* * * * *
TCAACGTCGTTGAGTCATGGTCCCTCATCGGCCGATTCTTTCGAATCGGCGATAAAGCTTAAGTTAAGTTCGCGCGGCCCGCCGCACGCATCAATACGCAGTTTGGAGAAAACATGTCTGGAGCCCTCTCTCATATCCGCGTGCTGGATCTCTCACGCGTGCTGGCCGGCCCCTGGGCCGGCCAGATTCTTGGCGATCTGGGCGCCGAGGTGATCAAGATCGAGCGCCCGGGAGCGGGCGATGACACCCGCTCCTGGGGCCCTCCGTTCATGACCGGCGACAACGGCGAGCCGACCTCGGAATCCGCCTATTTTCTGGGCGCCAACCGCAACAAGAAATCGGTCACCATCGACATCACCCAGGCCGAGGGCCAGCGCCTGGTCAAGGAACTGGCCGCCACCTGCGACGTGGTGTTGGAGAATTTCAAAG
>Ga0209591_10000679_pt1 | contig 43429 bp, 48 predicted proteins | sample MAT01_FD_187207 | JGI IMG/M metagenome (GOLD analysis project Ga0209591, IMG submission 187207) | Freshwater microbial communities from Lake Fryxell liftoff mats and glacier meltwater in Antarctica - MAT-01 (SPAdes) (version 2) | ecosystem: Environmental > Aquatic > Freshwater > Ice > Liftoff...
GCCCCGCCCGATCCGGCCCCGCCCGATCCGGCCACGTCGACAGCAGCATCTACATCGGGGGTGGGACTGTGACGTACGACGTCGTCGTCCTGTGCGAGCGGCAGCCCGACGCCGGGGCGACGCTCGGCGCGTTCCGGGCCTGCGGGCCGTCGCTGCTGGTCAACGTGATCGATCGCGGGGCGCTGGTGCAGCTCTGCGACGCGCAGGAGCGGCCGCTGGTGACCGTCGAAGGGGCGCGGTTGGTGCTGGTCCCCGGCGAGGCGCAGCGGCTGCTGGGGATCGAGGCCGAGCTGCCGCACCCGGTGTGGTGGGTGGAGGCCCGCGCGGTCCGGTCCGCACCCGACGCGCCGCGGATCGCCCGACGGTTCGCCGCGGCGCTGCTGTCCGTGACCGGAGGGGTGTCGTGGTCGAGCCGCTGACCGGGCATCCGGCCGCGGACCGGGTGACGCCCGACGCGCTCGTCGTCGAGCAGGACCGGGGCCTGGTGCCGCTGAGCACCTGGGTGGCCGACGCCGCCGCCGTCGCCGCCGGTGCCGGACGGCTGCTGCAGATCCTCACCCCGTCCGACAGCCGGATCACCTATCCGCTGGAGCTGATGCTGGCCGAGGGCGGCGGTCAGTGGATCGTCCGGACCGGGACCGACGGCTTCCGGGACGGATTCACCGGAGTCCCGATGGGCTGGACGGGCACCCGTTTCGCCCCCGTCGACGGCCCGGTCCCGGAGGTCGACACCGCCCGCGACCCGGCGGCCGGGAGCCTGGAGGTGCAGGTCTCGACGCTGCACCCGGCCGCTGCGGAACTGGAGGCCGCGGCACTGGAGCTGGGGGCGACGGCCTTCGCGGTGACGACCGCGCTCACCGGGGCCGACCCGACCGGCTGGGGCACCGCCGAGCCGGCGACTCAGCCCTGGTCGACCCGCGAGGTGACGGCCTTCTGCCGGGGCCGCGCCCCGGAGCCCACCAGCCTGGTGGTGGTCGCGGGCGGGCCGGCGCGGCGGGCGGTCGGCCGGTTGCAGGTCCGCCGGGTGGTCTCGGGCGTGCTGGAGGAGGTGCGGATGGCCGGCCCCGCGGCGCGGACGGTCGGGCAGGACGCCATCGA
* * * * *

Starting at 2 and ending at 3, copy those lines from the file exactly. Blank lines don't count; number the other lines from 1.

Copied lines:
>Ga0209591_10000679_pt1 | contig 43429 bp, 48 predicted proteins | sample MAT01_FD_187207 | JGI IMG/M metagenome (GOLD analysis project Ga0209591, IMG submission 187207) | Freshwater microbial communities from Lake Fryxell liftoff mats and glacier meltwater in Antarctica - MAT-01 (SPAdes) (version 2) | ecosystem: Environmental > Aquatic > Freshwater > Ice > Liftoff...
GCCCCGCCCGATCCGGCCCCGCCCGATCCGGCCACGTCGACAGCAGCATCTACATCGGGGGTGGGACTGTGACGTACGACGTCGTCGTCCTGTGCGAGCGGCAGCCCGACGCCGGGGCGACGCTCGGCGCGTTCCGGGCCTGCGGGCCGTCGCTGCTGGTCAACGTGATCGATCGCGGGGCGCTGGTGCAGCTCTGCGACGCGCAGGAGCGGCCGCTGGTGACCGTCGAAGGGGCGCGGTTGGTGCTGGTCCCCGGCGAGGCGCAGCGGCTGCTGGGGATCGAGGCCGAGCTGCCGCACCCGGTGTGGTGGGTGGAGGCCCGCGCGGTCCGGTCCGCACCCGACGCGCCGCGGATCGCCCGACGGTTCGCCGCGGCGCTGCTGTCCGTGACCGGAGGGGTGTCGTGGTCGAGCCGCTGACCGGGCATCCGGCCGCGGACCGGGTGACGCCCGACGCGCTCGTCGTCGAGCAGGACCGGGGCCTGGTGCCGCTGAGCACCTGGGTGGCCGACGCCGCCGCCGTCGCCGCCGGTGCCGGACGGCTGCTGCAGATCCTCACCCCGTCCGACAGCCGGATCACCTATCCGCTGGAGCTGATGCTGGCCGAGGGCGGCGGTCAGTGGATCGTCCGGACCGGGACCGACGGCTTCCGGGACGGATTCACCGGAGTCCCGATGGGCTGGACGGGCACCCGTTTCGCCCCCGTCGACGGCCCGGTCCCGGAGGTCGACACCGCCCGCGACCCGGCGGCCGGGAGCCTGGAGGTGCAGGTCTCGACGCTGCACCCGGCCGCTGCGGAACTGGAGGCCGCGGCACTGGAGCTGGGGGCGACGGCCTTCGCGGTGACGACCGCGCTCACCGGGGCCGACCCGACCGGCTGGGGCACCGCCGAGCCGGCGACTCAGCCCTGGTCGACCCGCGAGGTGACGGCCTTCTGCCGGGGCCGCGCCCCGGAGCCCACCAGCCTGGTGGTGGTCGCGGGCGGGCCGGCGCGGCGGGCGGTCGGCCGGTTGCAGGTCCGCCGGGTGGTCTCGGGCGTGCTGGAGGAGGTGCGGATGGCCGGCCCCGCGGCGCGGACGGTCGGGCAGGACGCCATCGA